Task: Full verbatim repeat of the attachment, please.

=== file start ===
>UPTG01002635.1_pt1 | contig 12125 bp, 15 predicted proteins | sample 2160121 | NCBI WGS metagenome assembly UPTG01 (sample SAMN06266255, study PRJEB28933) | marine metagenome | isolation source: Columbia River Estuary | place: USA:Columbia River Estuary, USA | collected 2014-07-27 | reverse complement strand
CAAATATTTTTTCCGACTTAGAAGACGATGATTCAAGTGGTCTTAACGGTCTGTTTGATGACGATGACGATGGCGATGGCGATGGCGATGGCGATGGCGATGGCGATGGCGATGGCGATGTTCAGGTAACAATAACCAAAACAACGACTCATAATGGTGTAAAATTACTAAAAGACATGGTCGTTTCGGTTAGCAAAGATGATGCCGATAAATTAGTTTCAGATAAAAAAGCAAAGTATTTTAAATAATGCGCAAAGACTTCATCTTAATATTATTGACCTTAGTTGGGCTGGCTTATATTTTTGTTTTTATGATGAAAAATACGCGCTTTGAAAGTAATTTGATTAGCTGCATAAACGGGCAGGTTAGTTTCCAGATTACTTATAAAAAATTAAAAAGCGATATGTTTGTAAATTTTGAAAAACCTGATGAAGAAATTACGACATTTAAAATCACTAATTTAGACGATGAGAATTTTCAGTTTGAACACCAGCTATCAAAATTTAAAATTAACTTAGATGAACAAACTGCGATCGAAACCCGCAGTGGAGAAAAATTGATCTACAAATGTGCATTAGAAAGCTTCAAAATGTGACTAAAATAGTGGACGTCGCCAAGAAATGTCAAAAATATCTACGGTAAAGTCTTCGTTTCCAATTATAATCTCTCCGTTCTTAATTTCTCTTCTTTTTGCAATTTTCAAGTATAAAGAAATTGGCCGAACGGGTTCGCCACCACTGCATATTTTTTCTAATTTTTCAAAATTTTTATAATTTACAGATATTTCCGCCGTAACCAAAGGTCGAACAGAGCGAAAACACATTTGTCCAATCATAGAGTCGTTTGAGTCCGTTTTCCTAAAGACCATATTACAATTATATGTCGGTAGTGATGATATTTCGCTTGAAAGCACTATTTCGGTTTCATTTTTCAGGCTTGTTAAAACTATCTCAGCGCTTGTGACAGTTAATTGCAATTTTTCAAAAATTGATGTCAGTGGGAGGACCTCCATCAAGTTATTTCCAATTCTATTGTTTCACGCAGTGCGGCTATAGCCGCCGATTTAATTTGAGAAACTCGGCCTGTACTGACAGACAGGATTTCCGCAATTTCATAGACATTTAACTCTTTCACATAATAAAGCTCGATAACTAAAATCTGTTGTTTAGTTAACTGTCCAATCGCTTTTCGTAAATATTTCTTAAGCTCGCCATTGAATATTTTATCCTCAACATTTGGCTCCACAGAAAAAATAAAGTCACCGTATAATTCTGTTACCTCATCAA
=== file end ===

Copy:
>UPTG01002635.1_pt1 | contig 12125 bp, 15 predicted proteins | sample 2160121 | NCBI WGS metagenome assembly UPTG01 (sample SAMN06266255, study PRJEB28933) | marine metagenome | isolation source: Columbia River Estuary | place: USA:Columbia River Estuary, USA | collected 2014-07-27 | reverse complement strand
CAAATATTTTTTCCGACTTAGAAGACGATGATTCAAGTGGTCTTAACGGTCTGTTTGATGACGATGACGATGGCGATGGCGATGGCGATGGCGATGGCGATGGCGATGGCGATGGCGATGTTCAGGTAACAATAACCAAAACAACGACTCATAATGGTGTAAAATTACTAAAAGACATGGTCGTTTCGGTTAGCAAAGATGATGCCGATAAATTAGTTTCAGATAAAAAAGCAAAGTATTTTAAATAATGCGCAAAGACTTCATCTTAATATTATTGACCTTAGTTGGGCTGGCTTATATTTTTGTTTTTATGATGAAAAATACGCGCTTTGAAAGTAATTTGATTAGCTGCATAAACGGGCAGGTTAGTTTCCAGATTACTTATAAAAAATTAAAAAGCGATATGTTTGTAAATTTTGAAAAACCTGATGAAGAAATTACGACATTTAAAATCACTAATTTAGACGATGAGAATTTTCAGTTTGAACACCAGCTATCAAAATTTAAAATTAACTTAGATGAACAAACTGCGATCGAAACCCGCAGTGGAGAAAAATTGATCTACAAATGTGCATTAGAAAGCTTCAAAATGTGACTAAAATAGTGGACGTCGCCAAGAAATGTCAAAAATATCTACGGTAAAGTCTTCGTTTCCAATTATAATCTCTCCGTTCTTAATTTCTCTTCTTTTTGCAATTTTCAAGTATAAAGAAATTGGCCGAACGGGTTCGCCACCACTGCATATTTTTTCTAATTTTTCAAAATTTTTATAATTTACAGATATTTCCGCCGTAACCAAAGGTCGAACAGAGCGAAAACACATTTGTCCAATCATAGAGTCGTTTGAGTCCGTTTTCCTAAAGACCATATTACAATTATATGTCGGTAGTGATGATATTTCGCTTGAAAGCACTATTTCGGTTTCATTTTTCAGGCTTGTTAAAACTATCTCAGCGCTTGTGACAGTTAATTGCAATTTTTCAAAAATTGATGTCAGTGGGAGGACCTCCATCAAGTTATTTCCAATTCTATTGTTTCACGCAGTGCGGCTATAGCCGCCGATTTAATTTGAGAAACTCGGCCTGTACTGACAGACAGGATTTCCGCAATTTCATAGACATTTAACTCTTTCACATAATAAAGCTCGATAACTAAAATCTGTTGTTTAGTTAACTGTCCAATCGCTTTTCGTAAATATTTCTTAAGCTCGCCATTGAATATTTTATCCTCAACATTTGGCTCCACAGAAAAAATAAAGTCACCGTATAATTCTGTTACCTCATCAA